Small business stock – a taxpayer may exclude all of the gain on the disposition of qualified small business stock acquired after Sept. 27, 2010 and before Jan. 1, 2015. None of the excluded gain is subject to the alternative minimum tax.
Energy Efficient Home Credit for Builders –An eligible contractor may, for homes acquired before January 1, 2017 , claim a credit of $2,000 or $1,000 (depending on the projected level of fuel consumption) for each qualified new energy efficient home constructed by the contractor and acquired by a person from the contractor for use as a residence during the tax year.
Key 2015 Facts and Figures:
Personal and dependent exemption is $4,000.
The standard deduction for married filing jointly is $12,600. For singles and married filing separately it is $6,300, and heads of household it is $9,250.
Tax brackets remain 10, 15, 25, 28, 33, 35 and 39.6%. The 39.6% top rate begins at income over $413,201 for single filers and $464,851 for married filers.
2015 Retirement plan contribution limits: 401(k) maximum annual salary deferral is $18,000 with $6,000 catch up for over 50. Maximum employer contribution is 25% of eligible employee compensation. SIMPLE IRA limits are $12,500 with $3,000 catch up for over 50. Traditional and Roth IRA limits are $5,500 with $1,000 catch up over 50.
Standard business mileage rate has increased to $.575 per mile from 2014 rate of $.56. Standard rate for medical and moving has decreased to $0.23 per mile. Standard mileage rate for charitable purposes is $0.14 per mile.
Key 2016 Facts and Figures:
The Social Security Administration announced that the wage base for computing the Social Security tax (OASDI) in 2016 will not change from 2015. The wage base in 2015 was $118,500 in 2016 there is no change.
The standard mileage rate for 2016 business mileage is $.54, charitable mileage is $.14 and medical and moving mileage is $.19.
2016 Retirement plan contribution limits: The Contribution limits remain the same as in 2015 because the increase in the cost of living index did not meet the statutory thresholds that trigger their adjustment.
North Carolina Tax Law Changes:
North Carolina’s General Assembly enacted changes to Individual, Corporate and Sales Tax.
The 2015 tax rate is a flat rate of 5.75% which is a reduction from the 2014 rate of 5.8%.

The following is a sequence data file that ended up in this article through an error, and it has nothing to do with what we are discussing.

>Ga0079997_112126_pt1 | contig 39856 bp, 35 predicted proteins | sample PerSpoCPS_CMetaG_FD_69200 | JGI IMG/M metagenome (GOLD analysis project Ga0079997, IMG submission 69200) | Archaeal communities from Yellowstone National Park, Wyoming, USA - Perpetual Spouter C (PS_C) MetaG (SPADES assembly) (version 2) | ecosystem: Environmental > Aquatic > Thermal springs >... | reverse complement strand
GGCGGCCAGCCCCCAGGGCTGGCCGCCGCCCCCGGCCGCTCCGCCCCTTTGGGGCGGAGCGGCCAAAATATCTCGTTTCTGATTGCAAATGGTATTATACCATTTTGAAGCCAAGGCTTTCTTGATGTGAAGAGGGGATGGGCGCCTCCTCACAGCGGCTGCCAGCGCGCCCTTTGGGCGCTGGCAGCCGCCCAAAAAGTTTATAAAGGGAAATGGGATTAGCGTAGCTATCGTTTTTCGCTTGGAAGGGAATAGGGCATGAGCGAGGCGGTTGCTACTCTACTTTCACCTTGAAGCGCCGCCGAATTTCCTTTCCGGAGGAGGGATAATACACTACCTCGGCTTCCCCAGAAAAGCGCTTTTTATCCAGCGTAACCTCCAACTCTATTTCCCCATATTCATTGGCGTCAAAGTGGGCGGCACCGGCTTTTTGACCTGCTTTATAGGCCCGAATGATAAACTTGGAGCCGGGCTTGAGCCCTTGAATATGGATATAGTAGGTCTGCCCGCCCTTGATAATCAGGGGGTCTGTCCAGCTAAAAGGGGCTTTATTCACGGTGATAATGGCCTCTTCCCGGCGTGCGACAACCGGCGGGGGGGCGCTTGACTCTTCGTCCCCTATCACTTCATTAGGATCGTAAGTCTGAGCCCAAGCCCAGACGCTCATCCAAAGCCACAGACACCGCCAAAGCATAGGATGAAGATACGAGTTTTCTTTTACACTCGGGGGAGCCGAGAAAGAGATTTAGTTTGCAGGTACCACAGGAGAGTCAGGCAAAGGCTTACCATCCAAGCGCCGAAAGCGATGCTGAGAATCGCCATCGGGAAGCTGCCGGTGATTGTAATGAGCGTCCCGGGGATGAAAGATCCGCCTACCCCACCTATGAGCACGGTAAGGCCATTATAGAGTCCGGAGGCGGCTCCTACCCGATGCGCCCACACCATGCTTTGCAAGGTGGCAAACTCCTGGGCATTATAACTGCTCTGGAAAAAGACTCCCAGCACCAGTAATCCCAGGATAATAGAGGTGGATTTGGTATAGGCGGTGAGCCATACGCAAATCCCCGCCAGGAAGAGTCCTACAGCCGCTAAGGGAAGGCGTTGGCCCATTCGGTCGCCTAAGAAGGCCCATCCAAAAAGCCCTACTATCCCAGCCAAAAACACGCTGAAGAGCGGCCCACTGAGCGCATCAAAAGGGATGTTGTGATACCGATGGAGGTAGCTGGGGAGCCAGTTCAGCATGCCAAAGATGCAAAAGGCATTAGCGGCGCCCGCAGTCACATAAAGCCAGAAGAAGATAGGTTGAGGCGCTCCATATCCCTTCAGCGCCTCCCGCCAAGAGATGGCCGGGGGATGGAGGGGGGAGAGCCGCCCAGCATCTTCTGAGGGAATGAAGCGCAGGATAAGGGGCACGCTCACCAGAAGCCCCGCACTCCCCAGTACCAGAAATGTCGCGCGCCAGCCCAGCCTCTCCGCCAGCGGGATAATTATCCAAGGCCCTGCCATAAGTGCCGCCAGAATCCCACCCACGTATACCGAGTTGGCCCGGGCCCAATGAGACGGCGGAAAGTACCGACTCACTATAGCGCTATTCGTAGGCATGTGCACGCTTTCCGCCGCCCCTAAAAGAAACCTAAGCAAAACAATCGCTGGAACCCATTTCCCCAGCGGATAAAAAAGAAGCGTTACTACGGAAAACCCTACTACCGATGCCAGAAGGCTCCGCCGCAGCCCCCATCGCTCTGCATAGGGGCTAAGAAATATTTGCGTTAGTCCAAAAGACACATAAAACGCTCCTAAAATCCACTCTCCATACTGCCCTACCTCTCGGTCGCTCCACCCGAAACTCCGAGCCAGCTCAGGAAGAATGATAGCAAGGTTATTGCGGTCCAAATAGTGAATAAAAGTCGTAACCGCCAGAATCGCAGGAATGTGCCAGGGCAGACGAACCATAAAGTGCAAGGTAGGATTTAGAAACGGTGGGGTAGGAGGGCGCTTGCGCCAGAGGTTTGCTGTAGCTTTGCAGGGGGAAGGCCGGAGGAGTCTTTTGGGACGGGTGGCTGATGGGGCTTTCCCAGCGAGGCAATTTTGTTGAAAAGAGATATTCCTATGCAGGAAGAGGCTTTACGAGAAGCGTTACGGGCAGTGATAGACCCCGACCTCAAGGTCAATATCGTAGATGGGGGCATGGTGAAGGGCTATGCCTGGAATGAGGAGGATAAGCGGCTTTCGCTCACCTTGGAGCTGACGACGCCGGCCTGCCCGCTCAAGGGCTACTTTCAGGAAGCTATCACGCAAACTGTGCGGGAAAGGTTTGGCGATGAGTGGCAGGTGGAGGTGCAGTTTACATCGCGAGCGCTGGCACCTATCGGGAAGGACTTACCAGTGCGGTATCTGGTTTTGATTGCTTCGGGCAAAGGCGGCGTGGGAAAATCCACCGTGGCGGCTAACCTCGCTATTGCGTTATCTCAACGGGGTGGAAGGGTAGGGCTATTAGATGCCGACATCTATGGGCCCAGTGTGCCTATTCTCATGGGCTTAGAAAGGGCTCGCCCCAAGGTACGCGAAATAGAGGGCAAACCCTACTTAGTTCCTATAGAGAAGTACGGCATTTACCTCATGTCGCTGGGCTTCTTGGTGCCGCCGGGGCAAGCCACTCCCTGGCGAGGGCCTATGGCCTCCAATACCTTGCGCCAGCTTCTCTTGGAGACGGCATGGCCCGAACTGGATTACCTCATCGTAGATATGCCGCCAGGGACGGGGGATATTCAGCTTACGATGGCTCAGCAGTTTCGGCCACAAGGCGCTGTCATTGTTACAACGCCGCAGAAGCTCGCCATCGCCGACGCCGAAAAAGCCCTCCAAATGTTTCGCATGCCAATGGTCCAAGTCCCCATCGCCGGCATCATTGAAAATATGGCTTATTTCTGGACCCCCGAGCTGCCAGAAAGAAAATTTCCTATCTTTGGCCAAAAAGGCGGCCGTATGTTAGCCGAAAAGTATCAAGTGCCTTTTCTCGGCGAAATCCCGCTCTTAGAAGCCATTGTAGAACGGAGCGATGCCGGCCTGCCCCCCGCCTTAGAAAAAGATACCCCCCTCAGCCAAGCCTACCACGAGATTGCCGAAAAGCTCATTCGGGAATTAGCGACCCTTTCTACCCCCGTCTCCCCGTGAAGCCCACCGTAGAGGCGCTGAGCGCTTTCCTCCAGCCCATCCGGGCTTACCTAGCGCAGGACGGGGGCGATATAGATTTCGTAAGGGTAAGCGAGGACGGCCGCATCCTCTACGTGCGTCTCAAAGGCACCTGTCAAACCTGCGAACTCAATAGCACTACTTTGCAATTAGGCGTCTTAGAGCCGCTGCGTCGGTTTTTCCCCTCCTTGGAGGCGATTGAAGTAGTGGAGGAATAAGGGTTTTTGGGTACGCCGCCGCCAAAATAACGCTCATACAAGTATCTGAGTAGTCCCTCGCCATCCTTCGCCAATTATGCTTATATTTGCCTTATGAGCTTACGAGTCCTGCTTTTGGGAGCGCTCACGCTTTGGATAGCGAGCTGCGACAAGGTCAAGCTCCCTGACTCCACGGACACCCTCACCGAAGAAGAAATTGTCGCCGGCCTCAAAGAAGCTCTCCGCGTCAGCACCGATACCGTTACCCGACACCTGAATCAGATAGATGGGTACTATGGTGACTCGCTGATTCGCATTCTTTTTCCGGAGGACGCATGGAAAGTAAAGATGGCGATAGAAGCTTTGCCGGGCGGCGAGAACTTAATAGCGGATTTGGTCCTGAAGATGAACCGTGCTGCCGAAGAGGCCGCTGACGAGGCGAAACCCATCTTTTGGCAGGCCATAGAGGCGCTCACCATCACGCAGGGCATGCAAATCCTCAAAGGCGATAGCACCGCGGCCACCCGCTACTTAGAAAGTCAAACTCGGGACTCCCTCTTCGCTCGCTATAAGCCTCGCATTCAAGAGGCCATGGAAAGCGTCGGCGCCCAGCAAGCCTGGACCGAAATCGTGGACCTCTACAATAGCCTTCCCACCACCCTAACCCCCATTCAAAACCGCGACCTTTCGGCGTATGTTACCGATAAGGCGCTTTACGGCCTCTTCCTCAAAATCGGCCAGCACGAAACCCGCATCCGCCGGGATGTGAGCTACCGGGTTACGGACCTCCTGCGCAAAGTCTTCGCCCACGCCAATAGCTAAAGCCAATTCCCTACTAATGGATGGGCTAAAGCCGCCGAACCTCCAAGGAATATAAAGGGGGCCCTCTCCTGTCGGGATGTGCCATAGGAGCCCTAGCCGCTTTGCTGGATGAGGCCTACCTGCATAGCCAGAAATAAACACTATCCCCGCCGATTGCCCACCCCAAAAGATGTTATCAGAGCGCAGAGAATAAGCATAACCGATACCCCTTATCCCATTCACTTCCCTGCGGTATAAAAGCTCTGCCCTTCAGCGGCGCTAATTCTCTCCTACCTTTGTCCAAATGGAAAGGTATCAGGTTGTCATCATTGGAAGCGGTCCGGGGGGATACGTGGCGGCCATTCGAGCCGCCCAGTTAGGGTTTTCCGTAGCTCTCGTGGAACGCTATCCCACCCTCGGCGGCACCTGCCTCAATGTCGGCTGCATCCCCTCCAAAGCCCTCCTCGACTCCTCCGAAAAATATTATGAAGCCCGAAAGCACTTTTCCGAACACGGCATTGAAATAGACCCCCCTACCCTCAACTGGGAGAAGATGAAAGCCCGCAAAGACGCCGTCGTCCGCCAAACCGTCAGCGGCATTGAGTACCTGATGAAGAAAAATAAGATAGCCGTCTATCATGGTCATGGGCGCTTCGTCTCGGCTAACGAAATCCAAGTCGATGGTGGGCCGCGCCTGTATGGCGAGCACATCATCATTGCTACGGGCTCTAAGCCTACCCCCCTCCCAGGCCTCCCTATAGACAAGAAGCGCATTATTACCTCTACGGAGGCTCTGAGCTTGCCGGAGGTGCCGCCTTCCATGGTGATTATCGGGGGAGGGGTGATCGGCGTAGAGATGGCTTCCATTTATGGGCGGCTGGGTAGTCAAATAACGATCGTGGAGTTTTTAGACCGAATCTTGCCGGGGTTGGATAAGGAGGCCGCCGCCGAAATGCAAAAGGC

Restoration of the Medical Expense Deduction – itemizers will be able to deduct the medical and dental expenses allowed on their federal return as a NC deduction.
The Standard Deduction for 2015 is $15,000 for married filing jointly, $12,000 for heads of households and $7,500 for single and married filing separately taxpayers. These will increase in 2016 to $15,500 for married filing jointly, $12.400 for heads of households and $7,750 for single and married filing separately taxpayers.
2015 Corporate Tax Rate reduced to 5% from the 2014 rate of 6%. The rate for 2016 is schedule to be reduced to 4%.
Franchise tax rate is $1.50 per $1000 of capital stock, surplus and undivided profits; investment in tangible property in NC; or appraised valuation of tangible property – whichever is highest. The minimum franchise tax is $35. In 2017, the minimum franchise tax will increase to $200.
Sales Tax Changes:
Beginning March 1, 2016, repair, maintenance and installation services will be subject to sales tax. The new provisions are confusing and details of their application remain uncertain. The Department of Revenue should be issuing clarifying guidelines.
Please note that this newsletter provides only a brief overview of the many changes for the 2015 tax year and beyond. For this overview, I selected specific items that I expected to be relevant to my clients. Many of these tax provisions have very technical specifications. This summary is for informational purposes only, do not rely on it for tax advice as each taxpayer’s situation varies. If you have questions or concerns about how your tax situation is impacted by these changes (or others), please do not hesitate to contact me. As always, it is a pleasure to be of assistance to you. I appreciate the faith and trust you place in me as your advisor and will continue to do all I can to earn that trust.